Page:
CHICAGO – When the first results from a large trial that showed profound and unexpected benefits for preventing heart failure hospitalizations associated with use of the antihyperglycemic sodium-glucose cotransporter 2 (SGLT2) inhibitor empagliflozin came out – a little over 3 years ago – the general reaction from clinicians was some variant of “Could this be real?”
Since then, as results from some five other large, international trials have come out showing both similar benefits from two other drugs in the same SGLT2 inhibitor class, canagliflozin and dapagliflozin, as well as results showing clear cardiovascular disease benefits from three drugs in a second class of antihyperglycemics, the glucagonlike peptide–1 receptor agonists (GLP-1 RAs), the general consensus among cardiologists became: “The cardiovascular and renal benefits are real. How can we now best use these drugs to help patients?”
This change increasingly forces cardiologists, as well as the primary care physicians who often manage patients with type 2 diabetes mellitus, to become more comfortable prescribing these two classes of antihyperglycemic drugs. During a talk at the American Heart Association scientific sessions,, arguably the top thought leader in cardiology, coined a new name for the medical subspecialty that he foresees navigating this overlap between diabetes care and cardiovascular disease prevention: diabetocardiology (although a more euphonic alternative might be cardiodiabetology, while the more comprehensive name could be cardionephrodiabetology).
“I was certainly surprised” by the first report in 2015 from thetrial ( ) said Dr. Braunwald, who is professor of medicine at Harvard Medical School in Boston. A lot of his colleagues were surprised and said, “It’s just one trial.”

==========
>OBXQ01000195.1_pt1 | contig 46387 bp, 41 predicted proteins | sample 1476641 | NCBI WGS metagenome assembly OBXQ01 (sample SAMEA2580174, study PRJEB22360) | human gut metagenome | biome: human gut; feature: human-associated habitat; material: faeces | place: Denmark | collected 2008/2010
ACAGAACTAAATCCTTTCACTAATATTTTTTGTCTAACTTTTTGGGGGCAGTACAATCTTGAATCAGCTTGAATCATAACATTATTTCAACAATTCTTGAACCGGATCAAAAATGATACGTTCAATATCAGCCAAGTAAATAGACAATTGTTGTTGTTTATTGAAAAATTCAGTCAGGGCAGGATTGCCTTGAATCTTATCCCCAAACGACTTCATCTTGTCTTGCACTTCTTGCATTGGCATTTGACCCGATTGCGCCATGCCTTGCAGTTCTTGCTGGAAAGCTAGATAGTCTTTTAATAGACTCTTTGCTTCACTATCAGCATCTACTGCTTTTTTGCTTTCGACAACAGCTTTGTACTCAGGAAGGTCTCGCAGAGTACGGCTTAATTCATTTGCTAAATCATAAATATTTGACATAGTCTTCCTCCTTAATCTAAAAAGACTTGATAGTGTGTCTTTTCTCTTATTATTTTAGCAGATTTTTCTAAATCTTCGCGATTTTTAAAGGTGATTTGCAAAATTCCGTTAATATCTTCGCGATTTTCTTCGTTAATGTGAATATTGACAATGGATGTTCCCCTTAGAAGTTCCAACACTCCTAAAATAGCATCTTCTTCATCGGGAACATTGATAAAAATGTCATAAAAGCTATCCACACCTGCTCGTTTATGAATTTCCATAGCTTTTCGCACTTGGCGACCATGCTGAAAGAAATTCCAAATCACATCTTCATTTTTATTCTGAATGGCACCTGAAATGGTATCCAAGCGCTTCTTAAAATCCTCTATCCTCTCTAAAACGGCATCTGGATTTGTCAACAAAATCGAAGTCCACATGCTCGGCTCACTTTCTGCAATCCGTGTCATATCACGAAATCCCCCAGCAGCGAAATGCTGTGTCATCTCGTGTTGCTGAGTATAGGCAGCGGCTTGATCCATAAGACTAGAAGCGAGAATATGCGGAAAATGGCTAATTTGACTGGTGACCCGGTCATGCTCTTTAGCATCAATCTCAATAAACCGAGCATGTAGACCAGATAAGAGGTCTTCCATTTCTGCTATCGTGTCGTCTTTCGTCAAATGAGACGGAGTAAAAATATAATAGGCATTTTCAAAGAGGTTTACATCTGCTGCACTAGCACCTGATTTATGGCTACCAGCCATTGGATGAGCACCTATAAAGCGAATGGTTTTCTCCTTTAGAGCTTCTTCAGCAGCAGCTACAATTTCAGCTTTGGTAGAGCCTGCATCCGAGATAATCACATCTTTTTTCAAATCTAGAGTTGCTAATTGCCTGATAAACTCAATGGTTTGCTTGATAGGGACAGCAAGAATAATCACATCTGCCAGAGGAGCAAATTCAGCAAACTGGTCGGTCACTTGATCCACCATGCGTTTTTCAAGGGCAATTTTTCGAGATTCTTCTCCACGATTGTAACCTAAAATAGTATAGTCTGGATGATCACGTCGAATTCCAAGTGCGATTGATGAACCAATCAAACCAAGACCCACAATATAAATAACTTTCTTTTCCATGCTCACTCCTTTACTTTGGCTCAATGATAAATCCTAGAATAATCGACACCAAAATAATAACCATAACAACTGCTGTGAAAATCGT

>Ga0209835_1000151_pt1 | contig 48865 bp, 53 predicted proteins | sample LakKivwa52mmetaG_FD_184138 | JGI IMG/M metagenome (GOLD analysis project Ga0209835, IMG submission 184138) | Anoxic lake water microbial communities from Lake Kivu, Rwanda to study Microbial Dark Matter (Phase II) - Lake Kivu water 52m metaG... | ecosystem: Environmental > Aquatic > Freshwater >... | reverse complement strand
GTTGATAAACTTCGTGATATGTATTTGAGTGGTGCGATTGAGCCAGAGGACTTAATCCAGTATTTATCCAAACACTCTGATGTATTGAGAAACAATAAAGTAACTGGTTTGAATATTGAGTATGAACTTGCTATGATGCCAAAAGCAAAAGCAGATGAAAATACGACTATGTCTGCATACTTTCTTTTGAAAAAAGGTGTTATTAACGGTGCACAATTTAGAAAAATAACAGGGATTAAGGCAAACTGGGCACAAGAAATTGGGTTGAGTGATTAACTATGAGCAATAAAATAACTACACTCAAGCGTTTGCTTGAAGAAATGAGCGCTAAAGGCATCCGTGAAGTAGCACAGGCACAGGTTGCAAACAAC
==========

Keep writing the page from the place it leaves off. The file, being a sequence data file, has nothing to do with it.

“Now we have three trials,” with the addition of thetrial for canagliflozin ( ) and the trial ( ) for dapagliflozin reported at the AHA meeting in November.
“We are in the midst of two pandemics: heart failure and type 2 diabetes. As cardiologists, we have to learn how to deal with this,” said Dr. Braunwald, and the evidence now clearly shows that these drugs can help with that.
As another speaker at the meeting,, a heart failure specialist, observed in a separate talk at the meeting, “Heart failure is one of the most common, if not the most common complication, of patients with diabetes.” This tight link between heart failure and diabetes helps make cardiovascular mortality “the number one cause of death” in patients with diabetes, said Dr. Butler, professor and chairman of medicine at the University of Mississippi in Jackson.
“Thanks to the cardiovascular outcome trials, we now have a much broader and deeper appreciation of heart failure and renal disease as integral components of the cardiovascular-renal spectrum in people with diabetes,” said